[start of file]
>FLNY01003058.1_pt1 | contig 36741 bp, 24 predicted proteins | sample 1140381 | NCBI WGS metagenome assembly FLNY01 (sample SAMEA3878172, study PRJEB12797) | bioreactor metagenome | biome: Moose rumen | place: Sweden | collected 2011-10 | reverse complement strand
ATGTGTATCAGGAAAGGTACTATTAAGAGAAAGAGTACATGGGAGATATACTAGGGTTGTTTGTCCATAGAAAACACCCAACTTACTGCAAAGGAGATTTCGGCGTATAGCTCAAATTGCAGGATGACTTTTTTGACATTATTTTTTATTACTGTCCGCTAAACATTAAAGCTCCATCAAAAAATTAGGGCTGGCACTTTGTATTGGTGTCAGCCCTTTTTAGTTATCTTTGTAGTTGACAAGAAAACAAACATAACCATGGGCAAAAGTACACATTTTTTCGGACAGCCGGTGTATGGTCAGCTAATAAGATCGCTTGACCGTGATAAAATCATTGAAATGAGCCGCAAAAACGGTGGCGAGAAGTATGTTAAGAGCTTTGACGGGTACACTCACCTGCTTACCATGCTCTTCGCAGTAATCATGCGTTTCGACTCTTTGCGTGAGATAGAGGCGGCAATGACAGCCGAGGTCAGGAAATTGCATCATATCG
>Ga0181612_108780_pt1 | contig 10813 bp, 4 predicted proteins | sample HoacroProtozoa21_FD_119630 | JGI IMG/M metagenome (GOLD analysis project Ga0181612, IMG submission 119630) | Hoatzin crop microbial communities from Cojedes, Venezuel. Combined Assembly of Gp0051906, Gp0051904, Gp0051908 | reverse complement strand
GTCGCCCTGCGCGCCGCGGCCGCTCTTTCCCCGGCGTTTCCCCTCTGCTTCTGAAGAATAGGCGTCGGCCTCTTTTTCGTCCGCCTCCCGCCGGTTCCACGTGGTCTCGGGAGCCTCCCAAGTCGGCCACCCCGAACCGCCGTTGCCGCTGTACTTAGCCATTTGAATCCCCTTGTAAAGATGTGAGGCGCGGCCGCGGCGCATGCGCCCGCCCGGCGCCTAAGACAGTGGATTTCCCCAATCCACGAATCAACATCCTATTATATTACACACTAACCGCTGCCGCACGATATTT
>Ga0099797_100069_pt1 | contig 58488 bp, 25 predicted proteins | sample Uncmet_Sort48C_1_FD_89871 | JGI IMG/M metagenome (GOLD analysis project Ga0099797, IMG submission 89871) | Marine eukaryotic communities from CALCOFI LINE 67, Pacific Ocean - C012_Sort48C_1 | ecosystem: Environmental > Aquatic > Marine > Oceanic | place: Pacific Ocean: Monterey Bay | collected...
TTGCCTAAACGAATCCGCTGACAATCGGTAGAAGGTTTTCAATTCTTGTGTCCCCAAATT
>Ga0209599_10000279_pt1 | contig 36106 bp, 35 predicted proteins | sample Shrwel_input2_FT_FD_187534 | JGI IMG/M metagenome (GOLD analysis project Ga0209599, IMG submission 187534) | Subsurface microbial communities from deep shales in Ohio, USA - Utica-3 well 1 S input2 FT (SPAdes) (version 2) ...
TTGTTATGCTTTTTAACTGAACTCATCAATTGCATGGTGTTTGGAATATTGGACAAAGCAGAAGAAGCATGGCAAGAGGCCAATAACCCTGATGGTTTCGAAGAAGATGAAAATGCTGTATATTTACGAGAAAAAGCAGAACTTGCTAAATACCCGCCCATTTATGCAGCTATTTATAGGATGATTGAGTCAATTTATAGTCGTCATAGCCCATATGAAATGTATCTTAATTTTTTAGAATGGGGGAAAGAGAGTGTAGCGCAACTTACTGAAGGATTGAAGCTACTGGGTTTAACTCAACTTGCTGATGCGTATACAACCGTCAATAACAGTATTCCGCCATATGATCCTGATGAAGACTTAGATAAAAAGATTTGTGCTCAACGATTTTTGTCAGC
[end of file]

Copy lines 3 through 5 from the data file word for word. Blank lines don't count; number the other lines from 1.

>Ga0181612_108780_pt1 | contig 10813 bp, 4 predicted proteins | sample HoacroProtozoa21_FD_119630 | JGI IMG/M metagenome (GOLD analysis project Ga0181612, IMG submission 119630) | Hoatzin crop microbial communities from Cojedes, Venezuel. Combined Assembly of Gp0051906, Gp0051904, Gp0051908 | reverse complement strand
GTCGCCCTGCGCGCCGCGGCCGCTCTTTCCCCGGCGTTTCCCCTCTGCTTCTGAAGAATAGGCGTCGGCCTCTTTTTCGTCCGCCTCCCGCCGGTTCCACGTGGTCTCGGGAGCCTCCCAAGTCGGCCACCCCGAACCGCCGTTGCCGCTGTACTTAGCCATTTGAATCCCCTTGTAAAGATGTGAGGCGCGGCCGCGGCGCATGCGCCCGCCCGGCGCCTAAGACAGTGGATTTCCCCAATCCACGAATCAACATCCTATTATATTACACACTAACCGCTGCCGCACGATATTT
>Ga0099797_100069_pt1 | contig 58488 bp, 25 predicted proteins | sample Uncmet_Sort48C_1_FD_89871 | JGI IMG/M metagenome (GOLD analysis project Ga0099797, IMG submission 89871) | Marine eukaryotic communities from CALCOFI LINE 67, Pacific Ocean - C012_Sort48C_1 | ecosystem: Environmental > Aquatic > Marine > Oceanic | place: Pacific Ocean: Monterey Bay | collected...